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Inside the NHL: Trade deadline could produce draft picks

MONTREAL – Last week at the NHL All-Star Game people actually wanted to talk about the Sabres. More to the point, they wanted to talk about which players will be ex-Sabres.

“What does Tim Murray want for Chris Stewart? What does Murray think he can get for Drew Stafford? What is Murray asking for Torrey Mitchell?”

Those are great questions, but they miss the point. It’s not about what Murray wants. It’s what can he get?

Probably not as much as he originally hoped.

The NHL trade deadline is a month away (March 2), and the Sabres’ general manager has made it clear he wants to move his pending unrestricted free agents. The Sabres have nine: forwards Stewart, Stafford, Mitchell and Patrick Kaleta; defensemen Andrej Meszaros, Tyson Strachan and Andre Benoit; and goaltenders Jhonas Enroth and Michal Neuvirth.

“I’m not here to rip this team apart, but I’m going to tell you that we’re not going to lose a pending free agent for nothing,” Murray said during the Sabres’ radio show on WGR-AM 550. “If we can get an asset back, whatever that asset may be, we’re going to do that.”

The Sabres have a few bargaining chips, specifically Stafford and Stewart. Based on their numbers and the history of the trade deadline, Buffalo’s three-year run of acquiring a first-round draft pick will come to an end. (Unless Murray packages a few of his players, picks and prospects in a megadeal, which seems unlikely.)

Research on every trade made at or near the deadline during the previous five years helps gauge the value of the Sabres’ UFAs. Here’s what we can expect Buffalo to get for its players (excluding Kaleta, whose history makes him a unique case):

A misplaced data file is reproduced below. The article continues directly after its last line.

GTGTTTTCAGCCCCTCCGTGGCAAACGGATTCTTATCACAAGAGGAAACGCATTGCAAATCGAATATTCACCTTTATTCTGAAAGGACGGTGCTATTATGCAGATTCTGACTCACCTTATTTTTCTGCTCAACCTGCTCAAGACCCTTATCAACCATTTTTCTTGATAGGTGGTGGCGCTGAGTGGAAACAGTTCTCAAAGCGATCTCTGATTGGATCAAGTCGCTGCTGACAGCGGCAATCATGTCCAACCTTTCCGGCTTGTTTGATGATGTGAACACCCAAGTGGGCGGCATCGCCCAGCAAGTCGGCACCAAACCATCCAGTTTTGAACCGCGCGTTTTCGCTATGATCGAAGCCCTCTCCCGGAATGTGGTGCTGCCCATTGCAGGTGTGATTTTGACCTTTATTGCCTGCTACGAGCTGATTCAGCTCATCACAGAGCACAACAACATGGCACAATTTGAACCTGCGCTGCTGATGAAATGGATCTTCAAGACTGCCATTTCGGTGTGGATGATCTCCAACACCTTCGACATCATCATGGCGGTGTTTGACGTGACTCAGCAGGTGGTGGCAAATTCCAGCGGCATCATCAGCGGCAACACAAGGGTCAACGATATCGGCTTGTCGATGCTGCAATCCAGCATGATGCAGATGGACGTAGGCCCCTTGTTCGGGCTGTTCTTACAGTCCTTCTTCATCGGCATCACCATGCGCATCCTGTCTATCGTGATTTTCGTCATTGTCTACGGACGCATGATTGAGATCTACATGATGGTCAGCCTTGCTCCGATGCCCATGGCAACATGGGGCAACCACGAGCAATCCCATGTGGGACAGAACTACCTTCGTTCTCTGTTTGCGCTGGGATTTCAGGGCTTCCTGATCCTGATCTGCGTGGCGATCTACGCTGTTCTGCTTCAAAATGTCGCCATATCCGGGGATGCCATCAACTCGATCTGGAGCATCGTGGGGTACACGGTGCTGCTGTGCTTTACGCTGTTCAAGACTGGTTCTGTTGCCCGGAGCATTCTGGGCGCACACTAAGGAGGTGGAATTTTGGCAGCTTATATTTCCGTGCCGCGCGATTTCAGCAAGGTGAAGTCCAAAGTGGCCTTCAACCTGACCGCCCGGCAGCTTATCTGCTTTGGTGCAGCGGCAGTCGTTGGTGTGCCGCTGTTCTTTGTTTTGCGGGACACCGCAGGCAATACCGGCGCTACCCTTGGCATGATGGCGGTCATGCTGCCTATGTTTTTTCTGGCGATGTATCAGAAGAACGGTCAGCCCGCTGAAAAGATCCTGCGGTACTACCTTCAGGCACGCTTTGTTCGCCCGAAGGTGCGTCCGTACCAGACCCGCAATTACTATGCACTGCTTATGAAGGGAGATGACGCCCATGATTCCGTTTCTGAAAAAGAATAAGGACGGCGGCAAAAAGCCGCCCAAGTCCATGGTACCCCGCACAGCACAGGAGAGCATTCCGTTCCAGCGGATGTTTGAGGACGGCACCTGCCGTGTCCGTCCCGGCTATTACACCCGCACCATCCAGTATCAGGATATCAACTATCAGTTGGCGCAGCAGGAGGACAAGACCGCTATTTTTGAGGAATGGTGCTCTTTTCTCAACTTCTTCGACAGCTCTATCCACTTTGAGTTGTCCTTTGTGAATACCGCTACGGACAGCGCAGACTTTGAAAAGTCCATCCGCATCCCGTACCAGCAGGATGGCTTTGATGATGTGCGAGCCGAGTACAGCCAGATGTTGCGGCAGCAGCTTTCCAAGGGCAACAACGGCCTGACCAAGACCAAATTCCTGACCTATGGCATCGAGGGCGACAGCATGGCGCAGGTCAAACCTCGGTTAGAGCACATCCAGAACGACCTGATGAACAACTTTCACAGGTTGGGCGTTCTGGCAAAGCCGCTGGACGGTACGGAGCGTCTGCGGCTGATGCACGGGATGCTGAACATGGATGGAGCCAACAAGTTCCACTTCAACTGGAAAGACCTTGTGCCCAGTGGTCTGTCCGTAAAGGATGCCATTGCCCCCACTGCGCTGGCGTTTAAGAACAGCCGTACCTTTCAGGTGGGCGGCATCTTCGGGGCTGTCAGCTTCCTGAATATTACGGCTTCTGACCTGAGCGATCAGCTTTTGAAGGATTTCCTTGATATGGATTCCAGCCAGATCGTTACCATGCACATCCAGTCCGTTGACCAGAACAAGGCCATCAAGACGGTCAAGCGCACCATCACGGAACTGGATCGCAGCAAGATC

• Stafford: The right winger has two 20- and one 30-goal season on his resume. His projected stats at the trade deadline are nine goals and 28 points.

There were six deals featuring players similar to Stafford from 2010 to 2014. The biggest return was a second-round pick, fifth-round pick and backup goaltender. The worst return was a fourth-round pick. Half of the deals brought back a second-rounder.

Verdict: The Sabres can expect a second-round selection for Stafford, though a third and fifth are possible.

• Stewart: The winger has two 20-goal seasons. His projected stats at the trade deadline are 11 goals and 22 points.

There were seven deals featuring players similar to Stewart. The best return was two second-round picks and a third-rounder. The worst was a fourth-round selection. Six of the deals brought back a third-round pick.

Verdict: History says the Sabres can expect a third-round pick for Stewart, but he’s getting hot at the right time. A second-rounder is certainly possible.

• Mitchell: The veteran forward has a reputation as a gritty, dependable player. He can play center or wing. His trade-deadline stats project to four goals and 10 points.

There were six deals featuring players similar to Mitchell. The best return was two fourth-round picks and a prospect. The worst was a seventh-round conditional pick that wasn’t exercised, so essentially nothing. Two of the deals brought back fourth-rounders, while two brought back sixths.

Verdict: The Sabres might be able to get a fourth-round pick for Mitchell, but a fifth is reasonable.

• Enroth and Neuvirth: The goaltenders have subpar numbers and have never been clear-cut starters, so it’s unlikely many teams will be clamoring for their services.